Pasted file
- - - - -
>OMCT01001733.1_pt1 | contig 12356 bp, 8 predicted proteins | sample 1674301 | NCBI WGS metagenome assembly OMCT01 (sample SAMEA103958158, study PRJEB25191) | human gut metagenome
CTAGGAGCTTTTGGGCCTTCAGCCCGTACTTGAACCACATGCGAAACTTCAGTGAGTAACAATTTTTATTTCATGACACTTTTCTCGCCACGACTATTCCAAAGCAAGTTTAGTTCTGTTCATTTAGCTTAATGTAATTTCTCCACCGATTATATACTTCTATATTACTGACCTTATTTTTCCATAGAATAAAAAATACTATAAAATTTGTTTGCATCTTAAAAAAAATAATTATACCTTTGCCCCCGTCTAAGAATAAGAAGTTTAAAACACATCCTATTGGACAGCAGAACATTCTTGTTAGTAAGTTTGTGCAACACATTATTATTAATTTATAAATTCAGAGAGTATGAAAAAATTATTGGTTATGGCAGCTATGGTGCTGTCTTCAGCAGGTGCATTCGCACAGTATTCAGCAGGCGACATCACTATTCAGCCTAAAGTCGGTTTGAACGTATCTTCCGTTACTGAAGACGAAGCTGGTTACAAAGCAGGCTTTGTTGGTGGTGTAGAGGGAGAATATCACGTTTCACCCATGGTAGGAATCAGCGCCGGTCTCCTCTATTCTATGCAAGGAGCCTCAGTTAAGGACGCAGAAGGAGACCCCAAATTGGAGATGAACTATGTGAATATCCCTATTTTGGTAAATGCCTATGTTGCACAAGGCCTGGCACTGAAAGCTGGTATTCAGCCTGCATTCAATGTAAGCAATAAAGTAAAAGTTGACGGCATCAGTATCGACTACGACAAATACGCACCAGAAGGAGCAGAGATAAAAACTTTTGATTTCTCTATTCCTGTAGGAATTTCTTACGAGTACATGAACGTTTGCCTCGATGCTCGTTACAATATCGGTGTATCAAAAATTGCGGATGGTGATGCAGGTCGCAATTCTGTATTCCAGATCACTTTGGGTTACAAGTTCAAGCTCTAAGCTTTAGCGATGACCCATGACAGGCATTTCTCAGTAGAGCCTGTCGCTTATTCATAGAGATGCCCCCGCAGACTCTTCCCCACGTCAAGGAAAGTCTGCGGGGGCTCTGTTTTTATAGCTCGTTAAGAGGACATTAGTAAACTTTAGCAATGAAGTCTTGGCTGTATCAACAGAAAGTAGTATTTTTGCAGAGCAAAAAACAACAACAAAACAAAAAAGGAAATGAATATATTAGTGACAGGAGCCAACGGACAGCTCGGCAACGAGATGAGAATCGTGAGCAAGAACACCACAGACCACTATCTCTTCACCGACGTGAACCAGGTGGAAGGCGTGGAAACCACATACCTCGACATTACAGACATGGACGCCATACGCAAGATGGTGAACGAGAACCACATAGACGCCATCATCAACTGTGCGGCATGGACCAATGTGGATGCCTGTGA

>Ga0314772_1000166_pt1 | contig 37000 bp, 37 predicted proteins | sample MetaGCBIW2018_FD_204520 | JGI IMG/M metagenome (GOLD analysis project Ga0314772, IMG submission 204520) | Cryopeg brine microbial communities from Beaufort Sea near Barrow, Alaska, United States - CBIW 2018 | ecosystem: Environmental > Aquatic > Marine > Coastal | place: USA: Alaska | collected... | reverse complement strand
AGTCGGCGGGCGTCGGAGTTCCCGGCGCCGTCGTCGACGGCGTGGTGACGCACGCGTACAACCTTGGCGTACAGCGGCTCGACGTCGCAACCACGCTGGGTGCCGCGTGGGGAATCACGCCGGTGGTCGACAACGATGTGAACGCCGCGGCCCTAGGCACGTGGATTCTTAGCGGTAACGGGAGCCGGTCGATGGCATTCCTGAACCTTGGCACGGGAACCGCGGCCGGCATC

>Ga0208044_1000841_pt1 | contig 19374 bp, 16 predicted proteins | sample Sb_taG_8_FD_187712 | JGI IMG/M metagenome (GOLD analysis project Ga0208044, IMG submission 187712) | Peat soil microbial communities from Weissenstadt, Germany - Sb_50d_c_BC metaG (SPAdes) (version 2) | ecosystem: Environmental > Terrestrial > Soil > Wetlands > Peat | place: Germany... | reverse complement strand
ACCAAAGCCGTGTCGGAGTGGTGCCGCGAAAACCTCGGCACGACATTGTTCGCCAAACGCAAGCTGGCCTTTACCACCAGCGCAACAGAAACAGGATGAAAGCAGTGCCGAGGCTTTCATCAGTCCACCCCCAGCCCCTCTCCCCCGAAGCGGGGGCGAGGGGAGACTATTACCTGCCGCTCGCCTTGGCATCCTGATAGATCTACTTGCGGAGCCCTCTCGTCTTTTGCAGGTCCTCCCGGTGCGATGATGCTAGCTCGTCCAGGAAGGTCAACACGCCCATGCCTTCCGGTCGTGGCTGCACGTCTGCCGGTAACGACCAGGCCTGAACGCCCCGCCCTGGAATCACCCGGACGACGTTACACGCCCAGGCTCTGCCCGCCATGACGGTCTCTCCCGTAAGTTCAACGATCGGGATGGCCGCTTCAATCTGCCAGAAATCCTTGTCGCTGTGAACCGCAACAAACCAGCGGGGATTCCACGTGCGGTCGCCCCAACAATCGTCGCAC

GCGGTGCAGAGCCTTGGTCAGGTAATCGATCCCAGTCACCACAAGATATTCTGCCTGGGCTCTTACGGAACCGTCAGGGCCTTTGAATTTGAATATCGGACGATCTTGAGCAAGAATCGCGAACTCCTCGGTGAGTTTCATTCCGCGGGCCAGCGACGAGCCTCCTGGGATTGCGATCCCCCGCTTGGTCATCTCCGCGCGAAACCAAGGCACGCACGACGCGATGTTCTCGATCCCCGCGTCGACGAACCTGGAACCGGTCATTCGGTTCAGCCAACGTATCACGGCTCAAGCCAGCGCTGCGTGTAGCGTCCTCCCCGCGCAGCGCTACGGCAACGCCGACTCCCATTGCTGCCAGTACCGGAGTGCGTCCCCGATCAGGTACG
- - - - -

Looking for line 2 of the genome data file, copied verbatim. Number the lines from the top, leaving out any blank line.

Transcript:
CTAGGAGCTTTTGGGCCTTCAGCCCGTACTTGAACCACATGCGAAACTTCAGTGAGTAACAATTTTTATTTCATGACACTTTTCTCGCCACGACTATTCCAAAGCAAGTTTAGTTCTGTTCATTTAGCTTAATGTAATTTCTCCACCGATTATATACTTCTATATTACTGACCTTATTTTTCCATAGAATAAAAAATACTATAAAATTTGTTTGCATCTTAAAAAAAATAATTATACCTTTGCCCCCGTCTAAGAATAAGAAGTTTAAAACACATCCTATTGGACAGCAGAACATTCTTGTTAGTAAGTTTGTGCAACACATTATTATTAATTTATAAATTCAGAGAGTATGAAAAAATTATTGGTTATGGCAGCTATGGTGCTGTCTTCAGCAGGTGCATTCGCACAGTATTCAGCAGGCGACATCACTATTCAGCCTAAAGTCGGTTTGAACGTATCTTCCGTTACTGAAGACGAAGCTGGTTACAAAGCAGGCTTTGTTGGTGGTGTAGAGGGAGAATATCACGTTTCACCCATGGTAGGAATCAGCGCCGGTCTCCTCTATTCTATGCAAGGAGCCTCAGTTAAGGACGCAGAAGGAGACCCCAAATTGGAGATGAACTATGTGAATATCCCTATTTTGGTAAATGCCTATGTTGCACAAGGCCTGGCACTGAAAGCTGGTATTCAGCCTGCATTCAATGTAAGCAATAAAGTAAAAGTTGACGGCATCAGTATCGACTACGACAAATACGCACCAGAAGGAGCAGAGATAAAAACTTTTGATTTCTCTATTCCTGTAGGAATTTCTTACGAGTACATGAACGTTTGCCTCGATGCTCGTTACAATATCGGTGTATCAAAAATTGCGGATGGTGATGCAGGTCGCAATTCTGTATTCCAGATCACTTTGGGTTACAAGTTCAAGCTCTAAGCTTTAGCGATGACCCATGACAGGCATTTCTCAGTAGAGCCTGTCGCTTATTCATAGAGATGCCCCCGCAGACTCTTCCCCACGTCAAGGAAAGTCTGCGGGGGCTCTGTTTTTATAGCTCGTTAAGAGGACATTAGTAAACTTTAGCAATGAAGTCTTGGCTGTATCAACAGAAAGTAGTATTTTTGCAGAGCAAAAAACAACAACAAAACAAAAAAGGAAATGAATATATTAGTGACAGGAGCCAACGGACAGCTCGGCAACGAGATGAGAATCGTGAGCAAGAACACCACAGACCACTATCTCTTCACCGACGTGAACCAGGTGGAAGGCGTGGAAACCACATACCTCGACATTACAGACATGGACGCCATACGCAAGATGGTGAACGAGAACCACATAGACGCCATCATCAACTGTGCGGCATGGACCAATGTGGATGCCTGTGA